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Video by KUED Channel 7

Murals memorialize a rural Utah town’s past and present

TREMONTON CITY, Utah — A rural town in northern Utah calls itself the “City of Murals,” partly due to a 1970s vigilante artist who painted western landscapes on abandoned buildings.

These days, local artist Jason Nessen has taken up the helm – with city approval, of course.

Since his first work in 2003, Nessen has painted more than a dozen murals around Tremonton City. Each piece is a tribute to the town’s history and community. A local favorite is a mural that depicts the 1920s Tremonton City volunteer fire department. Commissioned in 2015, this mural shows one of Tremonton City’s first volunteer firefighters resting on one of the city’s first fire trucks. It’s a salute to those who keep the town safe, honoring past and present generations.

“1920’s Tremonton City Volunteer Fire Department” (2015) by Jason Nessen. Based off a historical photo, Nessen memorialized those who served and continue to serve Tremonton City with a tribute to the Tremonton City Volunteer Fire Department, circa 1938. This mural depicts the first fire truck bought by the city. Photo by Shanda Lynn Call

Tremonton City played a role in the Space Shuttle program, specifically for the shuttle Columbia, which launched into space on April 12, 1981. The booster rockets that propelled the shuttle were made just west of Tremonton City, where some of the locals worked. Rachel Wadsworth, who designed the shuttle sculpture, and Jason Nessen, who painted the background, collaborated on this piece. Photo by Shanda Lynn Call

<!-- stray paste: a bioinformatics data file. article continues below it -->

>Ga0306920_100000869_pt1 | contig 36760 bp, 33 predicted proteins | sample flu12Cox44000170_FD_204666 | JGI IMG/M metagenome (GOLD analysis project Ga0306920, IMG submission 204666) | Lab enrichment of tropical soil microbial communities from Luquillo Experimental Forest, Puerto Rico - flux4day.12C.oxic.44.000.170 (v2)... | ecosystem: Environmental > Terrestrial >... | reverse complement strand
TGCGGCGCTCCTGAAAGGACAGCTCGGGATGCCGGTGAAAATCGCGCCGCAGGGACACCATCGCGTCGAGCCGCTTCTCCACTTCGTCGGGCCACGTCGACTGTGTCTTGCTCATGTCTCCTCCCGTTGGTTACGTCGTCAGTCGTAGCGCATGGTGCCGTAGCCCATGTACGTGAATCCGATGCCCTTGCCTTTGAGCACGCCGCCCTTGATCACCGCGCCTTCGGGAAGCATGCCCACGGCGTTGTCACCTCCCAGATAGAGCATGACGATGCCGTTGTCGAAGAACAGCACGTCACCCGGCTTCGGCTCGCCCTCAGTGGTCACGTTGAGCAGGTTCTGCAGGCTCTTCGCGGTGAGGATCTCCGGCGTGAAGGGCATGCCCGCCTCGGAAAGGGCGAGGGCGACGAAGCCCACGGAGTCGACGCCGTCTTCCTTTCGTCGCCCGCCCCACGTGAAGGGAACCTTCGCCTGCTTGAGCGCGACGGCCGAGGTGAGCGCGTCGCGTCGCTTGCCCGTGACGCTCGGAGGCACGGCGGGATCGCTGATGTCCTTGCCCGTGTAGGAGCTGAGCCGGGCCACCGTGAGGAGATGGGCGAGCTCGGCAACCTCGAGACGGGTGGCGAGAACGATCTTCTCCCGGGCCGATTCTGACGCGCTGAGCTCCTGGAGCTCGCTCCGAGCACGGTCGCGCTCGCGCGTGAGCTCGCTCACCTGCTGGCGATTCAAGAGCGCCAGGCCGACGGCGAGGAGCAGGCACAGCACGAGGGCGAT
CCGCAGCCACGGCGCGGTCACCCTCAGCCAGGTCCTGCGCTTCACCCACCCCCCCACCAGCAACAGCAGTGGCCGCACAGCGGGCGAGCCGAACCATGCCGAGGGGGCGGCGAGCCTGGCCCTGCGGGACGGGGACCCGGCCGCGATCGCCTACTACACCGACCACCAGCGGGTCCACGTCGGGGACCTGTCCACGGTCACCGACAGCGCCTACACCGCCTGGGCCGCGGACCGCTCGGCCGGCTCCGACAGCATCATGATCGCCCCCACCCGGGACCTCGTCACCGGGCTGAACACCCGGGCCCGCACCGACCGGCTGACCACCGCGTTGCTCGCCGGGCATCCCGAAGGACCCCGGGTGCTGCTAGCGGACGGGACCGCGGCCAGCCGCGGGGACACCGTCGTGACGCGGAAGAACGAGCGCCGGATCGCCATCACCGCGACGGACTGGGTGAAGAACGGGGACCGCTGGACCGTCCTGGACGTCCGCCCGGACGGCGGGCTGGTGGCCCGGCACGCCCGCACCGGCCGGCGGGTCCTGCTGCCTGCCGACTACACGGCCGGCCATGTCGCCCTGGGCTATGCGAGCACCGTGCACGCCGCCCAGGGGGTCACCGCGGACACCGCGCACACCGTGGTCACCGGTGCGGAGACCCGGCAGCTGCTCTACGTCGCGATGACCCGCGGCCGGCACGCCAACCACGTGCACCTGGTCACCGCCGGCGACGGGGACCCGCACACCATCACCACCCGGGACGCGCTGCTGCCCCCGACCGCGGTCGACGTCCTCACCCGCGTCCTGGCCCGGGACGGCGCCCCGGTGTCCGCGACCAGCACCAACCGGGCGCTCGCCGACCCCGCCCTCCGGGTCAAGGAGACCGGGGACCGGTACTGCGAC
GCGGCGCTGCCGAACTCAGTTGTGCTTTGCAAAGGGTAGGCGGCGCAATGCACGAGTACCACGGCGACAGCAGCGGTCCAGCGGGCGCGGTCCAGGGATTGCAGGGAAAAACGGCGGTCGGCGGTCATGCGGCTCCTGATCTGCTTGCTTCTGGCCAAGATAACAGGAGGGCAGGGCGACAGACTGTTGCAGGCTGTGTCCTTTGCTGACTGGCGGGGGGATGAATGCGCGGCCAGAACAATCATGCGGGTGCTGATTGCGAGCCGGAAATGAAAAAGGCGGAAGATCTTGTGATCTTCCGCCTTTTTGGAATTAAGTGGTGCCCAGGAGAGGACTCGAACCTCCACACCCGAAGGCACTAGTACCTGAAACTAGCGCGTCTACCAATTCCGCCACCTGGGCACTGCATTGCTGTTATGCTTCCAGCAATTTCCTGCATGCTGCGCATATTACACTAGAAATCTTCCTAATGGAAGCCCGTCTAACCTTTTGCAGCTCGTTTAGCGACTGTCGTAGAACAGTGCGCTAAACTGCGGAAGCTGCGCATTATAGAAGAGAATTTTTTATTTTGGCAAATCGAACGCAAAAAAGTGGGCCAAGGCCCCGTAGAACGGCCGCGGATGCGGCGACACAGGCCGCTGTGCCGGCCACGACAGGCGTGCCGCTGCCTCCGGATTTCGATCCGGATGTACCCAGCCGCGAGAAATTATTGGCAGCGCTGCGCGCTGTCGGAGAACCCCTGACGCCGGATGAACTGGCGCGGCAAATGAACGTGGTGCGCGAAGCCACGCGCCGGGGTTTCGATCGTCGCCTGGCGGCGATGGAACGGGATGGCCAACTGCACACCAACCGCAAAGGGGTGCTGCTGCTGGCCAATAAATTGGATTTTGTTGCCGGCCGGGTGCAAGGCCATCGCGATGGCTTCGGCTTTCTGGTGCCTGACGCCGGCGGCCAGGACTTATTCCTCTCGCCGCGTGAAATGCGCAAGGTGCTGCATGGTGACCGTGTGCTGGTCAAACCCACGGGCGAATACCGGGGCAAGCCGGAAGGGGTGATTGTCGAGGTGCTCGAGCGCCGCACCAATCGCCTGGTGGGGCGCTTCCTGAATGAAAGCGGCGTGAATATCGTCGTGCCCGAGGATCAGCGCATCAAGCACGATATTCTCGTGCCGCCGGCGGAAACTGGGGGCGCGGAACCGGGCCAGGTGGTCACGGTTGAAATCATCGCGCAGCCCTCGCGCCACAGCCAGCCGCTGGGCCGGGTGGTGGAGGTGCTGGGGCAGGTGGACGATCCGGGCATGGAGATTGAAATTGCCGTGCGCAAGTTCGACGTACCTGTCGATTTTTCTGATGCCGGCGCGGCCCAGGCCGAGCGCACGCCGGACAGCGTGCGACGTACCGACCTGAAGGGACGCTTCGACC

“We’re creating a legacy,” Nessen said of his art. “This gives something to the community.” His sepia-toned mural of the Golden Spike Rodeo memorializes the day farmers, ranchers, and townspeople gathered their cars in a circle to watch the county’s first rodeo – a friendly competition that’s become a lasting tradition. By referencing historic photos or old postcards, Nessen paints his murals freehand using scaffolding and house paint. On average, each mural takes about 120 hours to complete.

“Jeppesen Family Collage” (2008) by Jason Nessen. In the mural, three generations of the Jeppesen family are shown. Photo by Shanda Lynn Call

This Tremonton City “welcome” mural is based off of a 1950s postcard with current locals as the models. Neesen used his wife and daughter, Linda and Ireland, as well as his nephew, Nick Nessen, to model for the police officer. Photo by Shawn Menke

“Our murals are what make us unique, especially to Utah,” Tremonton Arts Council representative Zach LeFevre said. The size of a community doesn’t limit the potential to generate them, and Nessen continues to paint with his own artistic flair. If you’re a local resident, don’t be surprised if your face ends up hidden among those of the past.

This report originally appeared on local station KUED’s “This Is Utah.”

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